~ By Terri Osburn
Trust Your Characters!
Many moons ago, I found a blog written by Sherrilyn Kenyon, in which she talked about trusting her characters to tell the story. I was a confused newbie who had no grasp on how to get into my characters’ heads, but this idea stuck with me. Now I consider it the best bit of advice I ever read.
The truth is, the characters know their story better than you do. They are the ones living it, after all. I know the times I get stuck are the moments when I’m certain I know exactly what happens next, but the scene just won’t work. In nearly every instance, the problem is me trying to force my characters to do something they wouldn’t do.
Sometimes, it’s something simple. Very early in my writing journey, I struggled to write a scene in which the heroine arrived to work late. Three tries, and nothing was working. Then I wrote the scene with her arriving on time, and voila!
Sometimes, it’s a bigger issue. More recently, I thought I knew what the black moment would be for a book, then when I got there, it wouldn’t happen. This time I was on deadline, so I needed to solve the problem fast.
I went back and read the entire MS up to that point, then started typing, not even sure where I was going. But I trusted that the characters would take over. The scene poured onto the page, the black moment was the opposite of what I’d envisioned, and by some bit of magic, I’d foreshadowed it through the entire story.
Now, I know what you’re saying. But HOW do I do that? Hmmm… good question.
The best answer I can think of is to spend a lot of time with the characters. Like, A LOT. The more you know about them—their past, their dreams, and their fears—the easier this will be. It’s a combination of preparation and time. I interview my characters before writing a single word, and it’s important to let them answer the questions, not answer for them.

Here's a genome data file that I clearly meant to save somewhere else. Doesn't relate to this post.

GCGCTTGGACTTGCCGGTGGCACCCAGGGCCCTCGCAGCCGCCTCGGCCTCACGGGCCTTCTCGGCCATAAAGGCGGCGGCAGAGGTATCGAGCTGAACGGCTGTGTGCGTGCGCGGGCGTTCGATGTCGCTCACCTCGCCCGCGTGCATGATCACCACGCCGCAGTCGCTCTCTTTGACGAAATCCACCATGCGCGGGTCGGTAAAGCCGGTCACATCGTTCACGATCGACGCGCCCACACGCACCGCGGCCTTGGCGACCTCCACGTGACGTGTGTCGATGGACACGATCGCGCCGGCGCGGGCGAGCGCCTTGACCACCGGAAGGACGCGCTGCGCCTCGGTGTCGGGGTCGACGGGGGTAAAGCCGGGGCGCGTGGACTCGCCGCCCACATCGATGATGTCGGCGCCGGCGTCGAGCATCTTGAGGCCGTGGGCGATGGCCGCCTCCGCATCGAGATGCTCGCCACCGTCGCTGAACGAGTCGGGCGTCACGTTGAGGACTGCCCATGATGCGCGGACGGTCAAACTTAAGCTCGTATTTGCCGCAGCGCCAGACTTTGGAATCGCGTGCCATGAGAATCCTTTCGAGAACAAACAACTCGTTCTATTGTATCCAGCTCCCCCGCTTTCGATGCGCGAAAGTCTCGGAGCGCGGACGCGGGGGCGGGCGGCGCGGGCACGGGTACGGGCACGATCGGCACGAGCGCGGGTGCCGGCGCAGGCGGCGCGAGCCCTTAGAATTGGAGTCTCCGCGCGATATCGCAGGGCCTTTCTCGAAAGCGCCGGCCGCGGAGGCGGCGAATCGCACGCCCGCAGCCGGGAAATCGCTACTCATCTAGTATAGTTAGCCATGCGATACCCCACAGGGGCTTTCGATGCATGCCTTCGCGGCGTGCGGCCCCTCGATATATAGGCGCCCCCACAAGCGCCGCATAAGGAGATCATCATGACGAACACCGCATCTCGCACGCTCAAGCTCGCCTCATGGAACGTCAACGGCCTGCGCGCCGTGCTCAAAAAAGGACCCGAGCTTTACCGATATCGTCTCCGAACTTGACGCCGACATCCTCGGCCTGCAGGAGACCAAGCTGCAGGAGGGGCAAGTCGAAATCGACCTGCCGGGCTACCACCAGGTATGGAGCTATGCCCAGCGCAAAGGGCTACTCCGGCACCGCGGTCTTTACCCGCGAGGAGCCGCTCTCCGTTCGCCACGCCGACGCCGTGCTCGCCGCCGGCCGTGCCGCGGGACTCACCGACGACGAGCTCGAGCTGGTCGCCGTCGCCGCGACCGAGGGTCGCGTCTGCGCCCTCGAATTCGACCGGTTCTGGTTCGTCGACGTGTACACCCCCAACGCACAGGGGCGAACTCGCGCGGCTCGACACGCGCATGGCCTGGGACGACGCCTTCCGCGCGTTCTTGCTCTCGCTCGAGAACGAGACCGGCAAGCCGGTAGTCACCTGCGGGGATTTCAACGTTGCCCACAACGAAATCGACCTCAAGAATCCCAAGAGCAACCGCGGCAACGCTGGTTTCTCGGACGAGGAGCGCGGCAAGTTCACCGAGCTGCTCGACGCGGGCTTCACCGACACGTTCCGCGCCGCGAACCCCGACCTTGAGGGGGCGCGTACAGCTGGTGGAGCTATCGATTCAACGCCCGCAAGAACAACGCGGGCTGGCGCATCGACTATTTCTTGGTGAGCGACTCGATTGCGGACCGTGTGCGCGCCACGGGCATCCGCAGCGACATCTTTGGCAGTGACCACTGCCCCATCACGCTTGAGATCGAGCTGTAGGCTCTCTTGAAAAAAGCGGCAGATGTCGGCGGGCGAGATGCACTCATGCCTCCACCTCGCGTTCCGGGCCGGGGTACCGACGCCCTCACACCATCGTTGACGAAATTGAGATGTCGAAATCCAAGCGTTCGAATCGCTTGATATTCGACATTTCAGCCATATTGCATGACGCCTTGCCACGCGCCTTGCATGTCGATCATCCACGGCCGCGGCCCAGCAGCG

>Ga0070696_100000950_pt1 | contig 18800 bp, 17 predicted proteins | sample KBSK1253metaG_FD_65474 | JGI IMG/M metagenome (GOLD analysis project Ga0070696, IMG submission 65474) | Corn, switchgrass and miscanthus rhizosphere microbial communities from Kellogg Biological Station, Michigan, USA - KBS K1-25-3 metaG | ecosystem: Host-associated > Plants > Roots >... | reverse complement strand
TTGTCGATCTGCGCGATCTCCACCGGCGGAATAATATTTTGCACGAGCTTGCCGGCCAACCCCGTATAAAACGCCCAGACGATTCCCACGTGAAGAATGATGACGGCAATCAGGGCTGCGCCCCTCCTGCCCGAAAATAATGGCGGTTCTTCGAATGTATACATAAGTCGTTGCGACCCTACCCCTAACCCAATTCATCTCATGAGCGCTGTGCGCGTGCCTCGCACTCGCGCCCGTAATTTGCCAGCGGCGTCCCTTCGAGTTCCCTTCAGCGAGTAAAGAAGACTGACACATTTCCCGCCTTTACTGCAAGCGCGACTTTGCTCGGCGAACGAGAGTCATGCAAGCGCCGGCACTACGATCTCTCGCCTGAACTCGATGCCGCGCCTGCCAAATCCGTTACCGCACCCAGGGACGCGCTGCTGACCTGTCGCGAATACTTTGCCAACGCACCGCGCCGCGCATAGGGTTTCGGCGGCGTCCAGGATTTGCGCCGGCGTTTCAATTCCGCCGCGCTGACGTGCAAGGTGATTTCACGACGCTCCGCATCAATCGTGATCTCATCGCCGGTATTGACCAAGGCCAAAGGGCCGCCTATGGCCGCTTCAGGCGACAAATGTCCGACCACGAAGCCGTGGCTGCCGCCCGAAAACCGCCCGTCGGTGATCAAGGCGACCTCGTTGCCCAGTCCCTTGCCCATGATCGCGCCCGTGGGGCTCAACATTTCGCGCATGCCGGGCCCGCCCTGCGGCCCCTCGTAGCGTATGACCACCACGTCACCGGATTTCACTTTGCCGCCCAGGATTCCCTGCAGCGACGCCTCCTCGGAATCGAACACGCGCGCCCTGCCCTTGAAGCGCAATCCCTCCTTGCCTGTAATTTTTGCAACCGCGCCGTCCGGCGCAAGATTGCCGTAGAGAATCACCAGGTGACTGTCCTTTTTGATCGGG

Which makes me sound like a crazy person, but as fellow writers, I think you’ll get my meaning. Be open. Though they live in your head, they are not you. They’re individuals with ideas and experiences of their own. I don’t know what it’s like to lose my parents at a young age, but the heroine of my first Anchor Island book does. I’ve never lost a child, but the hero of my first Ardent Springs book (coming May 2015) has.
And I’m sure you haven’t experienced everything that your characters have, but if you trust them, they will help you use those experiences to tell their story. As with anything in life, if you hold on too tight, you can’t enjoy it. You stifle it. A story needs room to breathe. Characters want to be heard.
So listen. And trust them. I know this sounds like some new-age woo-woo stuff, but that’s what’s so great about writing. The woo-woo is where the magic is. Embrace the woo-woo, my friends. Trust is everything.
Terri Osburn is author of the bestselling Anchor Island series of contemporary romance. She is a 2012 Golden Heart finalist in the Contemporary Single Title category, and represented by Nalini Akolekar of Spencerhill Associates. She lives in Virginia Beach with her teenage daughter, three frisky felines, and one hyper Yorkie-poo.
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